The Economic Development Committee lent its support to a land transfer in exchange for kayak launching, a parking garage on Melilli Plaza instead of the arcade, a tax abatement, WiFi on Main Street, and renewal of a contract for lobbying in Washington.
Kayak and Canoe Launching
The EDC unanimously supported the transfer of city-owned land to Paul Szewzyck, in exchange for access to the river through the back of Szewzyck's land at 161 Johnson Street, and construction of an 8 vehicle parking lot on city-owned land. Under the deal Szewzyck would receive title to 172 Johnson Street, an 80' X 136' lot adjacent to the rail line which crosses Johnson Street in front of the City's recycling station. Szewzyck would provide a conservation easement on a portion of his land, that is adjacent to (and in some seasons even within) the river.
Richard Kearney, Economic Development Specialist in the City Planning Office, told the EDC that the city-owned property is worth about $30,000 and that after Szewzyck built a vehicle maintenance building on the lot, he would be paying between $2500 and $3500 in taxes to the
In exchange for this city-owned lot, Szewzyck would also pave an 8 car parking lot adjacent to the Johnson Street Pumping station (the small brick building which houses a sewer pump), and he would create a 370 feet path from this parking lot to the river, for the purpose of launching canoes and kayaks into the Coginchaug.
John Hall, Director of the Jonah Center and long-time proponent of improving Middletown's connection with the rivers which course through our city, expressed his strong support for the land swap. "There are only two places [in the city] on the Coginchaug where you can access the river without excavation." He said that the city had rejected the other option, on the North End Peninsula.
Tax Abatement For LEED Certified Building on Industrial Park Road.
Tall Properties, LLC, was granted a tax abatement for their Centerpoint Office Condominium project which will be built to LEED silver standards of environmentally responsible construction. Leonard Leibenhaut, Manager of Tall Properties, applied for a tax abatement and a waiver of the building permit fees, under a city program to promote development. Attorney Ralph Wilson represented Tall Properties at the meeting.
A member of the EDC asked how much the building permit would cost, and Kearney was unable to provide that figure. Despite this, Tall Properties was granted the permit fee waiver. In addition, they were given a substantial tax abatement, which is based on the dollar value of the improvements to the lot. Over the first 4 years, Tall Properties will pay just $78k in taxes, instead of the projected taxes of $267k. Following those first 4 years, Tall Properties will pay the full rate.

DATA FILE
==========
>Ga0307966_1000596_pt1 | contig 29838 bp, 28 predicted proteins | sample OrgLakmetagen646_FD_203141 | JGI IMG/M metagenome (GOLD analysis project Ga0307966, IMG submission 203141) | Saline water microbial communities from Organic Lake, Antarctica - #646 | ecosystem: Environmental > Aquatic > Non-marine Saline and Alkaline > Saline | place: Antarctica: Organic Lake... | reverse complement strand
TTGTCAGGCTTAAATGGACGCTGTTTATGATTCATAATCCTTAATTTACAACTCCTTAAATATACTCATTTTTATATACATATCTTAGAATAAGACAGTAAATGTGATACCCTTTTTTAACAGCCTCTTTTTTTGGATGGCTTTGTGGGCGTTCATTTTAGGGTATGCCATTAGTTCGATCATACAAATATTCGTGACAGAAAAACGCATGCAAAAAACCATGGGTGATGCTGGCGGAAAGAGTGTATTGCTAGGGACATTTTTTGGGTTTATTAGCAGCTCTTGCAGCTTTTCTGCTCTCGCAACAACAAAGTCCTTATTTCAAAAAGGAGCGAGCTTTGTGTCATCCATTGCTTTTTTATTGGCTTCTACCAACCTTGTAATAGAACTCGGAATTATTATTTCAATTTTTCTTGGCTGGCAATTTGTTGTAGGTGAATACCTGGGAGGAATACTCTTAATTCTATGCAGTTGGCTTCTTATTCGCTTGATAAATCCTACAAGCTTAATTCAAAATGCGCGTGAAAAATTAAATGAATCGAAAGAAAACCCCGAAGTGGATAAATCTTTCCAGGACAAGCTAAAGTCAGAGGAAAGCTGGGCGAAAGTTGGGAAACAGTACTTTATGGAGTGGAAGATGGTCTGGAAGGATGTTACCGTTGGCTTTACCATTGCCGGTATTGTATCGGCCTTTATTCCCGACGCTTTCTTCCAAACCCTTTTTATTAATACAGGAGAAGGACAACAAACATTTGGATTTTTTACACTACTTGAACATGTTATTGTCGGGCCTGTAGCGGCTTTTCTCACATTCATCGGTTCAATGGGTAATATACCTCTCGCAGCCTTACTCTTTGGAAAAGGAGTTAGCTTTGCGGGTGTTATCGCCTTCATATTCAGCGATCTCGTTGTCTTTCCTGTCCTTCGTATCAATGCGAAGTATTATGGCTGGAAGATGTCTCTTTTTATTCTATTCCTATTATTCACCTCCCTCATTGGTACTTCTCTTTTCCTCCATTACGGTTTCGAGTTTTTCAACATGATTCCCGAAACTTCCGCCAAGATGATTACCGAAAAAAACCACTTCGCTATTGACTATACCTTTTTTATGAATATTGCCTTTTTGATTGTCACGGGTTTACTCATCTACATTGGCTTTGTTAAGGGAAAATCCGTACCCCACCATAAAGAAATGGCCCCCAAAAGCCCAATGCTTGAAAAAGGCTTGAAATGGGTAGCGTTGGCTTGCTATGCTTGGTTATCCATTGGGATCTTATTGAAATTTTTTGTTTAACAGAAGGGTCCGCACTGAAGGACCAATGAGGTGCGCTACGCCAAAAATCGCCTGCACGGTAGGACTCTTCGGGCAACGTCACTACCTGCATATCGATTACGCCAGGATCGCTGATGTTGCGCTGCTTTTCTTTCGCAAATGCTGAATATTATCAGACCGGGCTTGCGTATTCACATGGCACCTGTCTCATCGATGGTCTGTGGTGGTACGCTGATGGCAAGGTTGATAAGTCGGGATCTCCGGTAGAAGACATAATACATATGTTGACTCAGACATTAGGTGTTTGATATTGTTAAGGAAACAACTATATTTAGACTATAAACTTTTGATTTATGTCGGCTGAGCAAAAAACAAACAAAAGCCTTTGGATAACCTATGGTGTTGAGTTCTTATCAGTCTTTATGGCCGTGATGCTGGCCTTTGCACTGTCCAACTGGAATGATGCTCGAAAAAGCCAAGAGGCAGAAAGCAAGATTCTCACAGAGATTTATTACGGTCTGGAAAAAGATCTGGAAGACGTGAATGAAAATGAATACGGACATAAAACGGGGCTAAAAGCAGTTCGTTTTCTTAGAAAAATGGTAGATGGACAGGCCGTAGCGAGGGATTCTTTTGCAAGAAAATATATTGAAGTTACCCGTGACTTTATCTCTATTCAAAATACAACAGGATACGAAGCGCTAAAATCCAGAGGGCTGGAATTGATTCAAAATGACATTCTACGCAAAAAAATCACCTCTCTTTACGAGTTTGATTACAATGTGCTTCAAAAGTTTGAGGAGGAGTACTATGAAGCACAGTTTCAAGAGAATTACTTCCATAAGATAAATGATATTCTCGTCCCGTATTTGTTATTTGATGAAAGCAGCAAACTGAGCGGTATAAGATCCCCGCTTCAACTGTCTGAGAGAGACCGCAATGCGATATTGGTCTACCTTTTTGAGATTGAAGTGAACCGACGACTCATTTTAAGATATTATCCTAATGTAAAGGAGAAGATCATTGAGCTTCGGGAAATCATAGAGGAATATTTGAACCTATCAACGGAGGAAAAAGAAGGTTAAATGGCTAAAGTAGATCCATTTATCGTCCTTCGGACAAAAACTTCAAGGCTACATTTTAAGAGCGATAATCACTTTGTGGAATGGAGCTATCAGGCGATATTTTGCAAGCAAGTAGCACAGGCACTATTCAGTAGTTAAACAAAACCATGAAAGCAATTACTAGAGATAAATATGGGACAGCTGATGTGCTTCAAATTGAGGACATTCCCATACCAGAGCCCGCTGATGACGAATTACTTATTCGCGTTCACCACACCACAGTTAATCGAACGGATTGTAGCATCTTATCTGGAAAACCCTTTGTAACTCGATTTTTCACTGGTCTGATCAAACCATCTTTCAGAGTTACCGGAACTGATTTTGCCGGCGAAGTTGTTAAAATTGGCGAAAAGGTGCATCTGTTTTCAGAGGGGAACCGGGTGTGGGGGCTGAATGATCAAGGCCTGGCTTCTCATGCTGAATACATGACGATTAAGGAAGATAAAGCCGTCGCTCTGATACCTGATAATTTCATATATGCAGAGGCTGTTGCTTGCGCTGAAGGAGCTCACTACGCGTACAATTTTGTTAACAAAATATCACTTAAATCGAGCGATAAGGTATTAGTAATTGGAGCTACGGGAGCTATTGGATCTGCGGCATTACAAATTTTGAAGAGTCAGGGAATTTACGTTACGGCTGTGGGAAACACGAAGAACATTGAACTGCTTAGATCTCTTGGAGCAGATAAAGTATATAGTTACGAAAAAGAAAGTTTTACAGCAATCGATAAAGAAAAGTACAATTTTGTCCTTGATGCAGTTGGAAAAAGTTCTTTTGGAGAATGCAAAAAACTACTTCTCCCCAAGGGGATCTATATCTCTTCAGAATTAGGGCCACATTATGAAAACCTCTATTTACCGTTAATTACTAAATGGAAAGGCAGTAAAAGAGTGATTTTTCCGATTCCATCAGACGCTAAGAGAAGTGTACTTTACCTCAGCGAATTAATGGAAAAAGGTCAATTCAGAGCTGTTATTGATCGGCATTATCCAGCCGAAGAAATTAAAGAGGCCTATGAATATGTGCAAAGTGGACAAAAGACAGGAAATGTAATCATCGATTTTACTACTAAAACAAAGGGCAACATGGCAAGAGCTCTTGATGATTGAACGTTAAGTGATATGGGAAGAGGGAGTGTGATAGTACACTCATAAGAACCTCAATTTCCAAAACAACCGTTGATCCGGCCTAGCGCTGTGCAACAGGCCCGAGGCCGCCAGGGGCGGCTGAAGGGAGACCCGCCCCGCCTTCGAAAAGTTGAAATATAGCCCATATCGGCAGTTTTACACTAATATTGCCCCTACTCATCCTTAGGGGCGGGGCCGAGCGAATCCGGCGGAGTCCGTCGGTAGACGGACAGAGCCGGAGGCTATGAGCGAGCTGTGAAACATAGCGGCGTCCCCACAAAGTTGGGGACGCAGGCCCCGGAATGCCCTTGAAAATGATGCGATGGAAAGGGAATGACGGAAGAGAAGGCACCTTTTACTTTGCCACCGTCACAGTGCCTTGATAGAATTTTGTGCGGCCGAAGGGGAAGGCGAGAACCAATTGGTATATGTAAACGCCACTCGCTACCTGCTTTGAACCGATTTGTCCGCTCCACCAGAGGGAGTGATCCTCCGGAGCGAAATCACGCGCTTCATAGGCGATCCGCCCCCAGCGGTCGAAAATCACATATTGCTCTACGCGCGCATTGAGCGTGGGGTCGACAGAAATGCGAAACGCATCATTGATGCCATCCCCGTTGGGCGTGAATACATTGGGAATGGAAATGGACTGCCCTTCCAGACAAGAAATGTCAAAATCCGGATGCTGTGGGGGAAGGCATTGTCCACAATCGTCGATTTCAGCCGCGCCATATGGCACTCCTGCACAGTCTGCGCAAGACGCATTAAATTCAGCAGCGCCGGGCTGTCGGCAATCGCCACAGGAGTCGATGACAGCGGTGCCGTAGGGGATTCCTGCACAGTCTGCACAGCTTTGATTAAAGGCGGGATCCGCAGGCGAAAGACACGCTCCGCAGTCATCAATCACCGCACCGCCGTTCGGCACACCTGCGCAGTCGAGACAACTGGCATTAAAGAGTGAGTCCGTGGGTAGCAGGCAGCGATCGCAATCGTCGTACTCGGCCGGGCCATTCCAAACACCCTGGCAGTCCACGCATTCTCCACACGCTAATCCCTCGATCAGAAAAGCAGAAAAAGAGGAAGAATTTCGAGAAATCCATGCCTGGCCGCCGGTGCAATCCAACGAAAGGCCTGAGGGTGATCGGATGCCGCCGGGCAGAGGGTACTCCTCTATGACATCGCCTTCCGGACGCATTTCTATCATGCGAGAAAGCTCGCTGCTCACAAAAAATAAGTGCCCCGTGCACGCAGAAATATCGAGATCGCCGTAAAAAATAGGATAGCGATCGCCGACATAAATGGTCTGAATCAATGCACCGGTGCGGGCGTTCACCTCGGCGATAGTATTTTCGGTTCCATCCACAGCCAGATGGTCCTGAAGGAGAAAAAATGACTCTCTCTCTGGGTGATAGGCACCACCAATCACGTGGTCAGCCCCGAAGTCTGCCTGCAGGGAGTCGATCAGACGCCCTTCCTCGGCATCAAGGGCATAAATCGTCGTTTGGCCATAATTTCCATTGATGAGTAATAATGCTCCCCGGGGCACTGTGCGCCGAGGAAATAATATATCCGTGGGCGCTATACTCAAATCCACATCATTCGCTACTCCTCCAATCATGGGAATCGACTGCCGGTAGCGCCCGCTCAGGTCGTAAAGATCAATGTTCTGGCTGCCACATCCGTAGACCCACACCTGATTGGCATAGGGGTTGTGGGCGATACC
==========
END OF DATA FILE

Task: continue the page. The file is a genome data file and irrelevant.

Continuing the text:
Hartley to Present Melilli Plaza Parking Garage Idea to council.
The EDC voted to move a resolution to the full Common Council which would direct the City to design a Parking Garage on Melilli Plaza instead of on the currently planned arcade behind the police station.
Parking Director Tom Hartley told the Committee that parking demand and supply made Melilli a more logical choice for a multi-level parking structure, and that it would be easier to construct such a parking garage if the arcade remained functional during construction. Moreover, he said that if the arcade was not rebuilt with federal dollars, it would not be required to be public, making it available for private development.
Hartley as well as the councilmen agreed that the arcade needed maintenance to make it safe for the next 5 years, in addition to whatever was done on Melilli.
The EDC lent their support to the renewal of the contract of Panuzio and Giordano Public Affairs, for lobbying in Washington on behalf of Middletown. Their fee of $24,000 per year will come out of the economic development fund.
Kearney told the councilmen that it would cost about $100,000 to demolish three blighted houses, 2 on Wadsworth Street and 1 on Portland Street. The EDC voted to have them boarded up and asked the Planning Office to get detailed quotes on the demolition.
Marie Kalita-Leary, Director of the Downtown Business District, told the Commission that the Downtown Business District would pay about $7,000 to restore WiFi coverage to the part of Main Street which is currently covered. The EDC voted to spend about $14,000 to expand the coverage nearly "church to church," with 14 new transmitters north of Washington Street. The money will come from the economic development fund. Roughly the same amount of money, previously set aside for cable access on Industrial Park Road, will not be spent.
Kearney said that Harbor Park Restaurant was still under the same management as before, that the closing for sale of the lease was not yet complete. He speculated on the reason why there might be a delay, "This is the season to make money." Daley suggested that the sale of a lease for Harbor Park is a "complicated thing."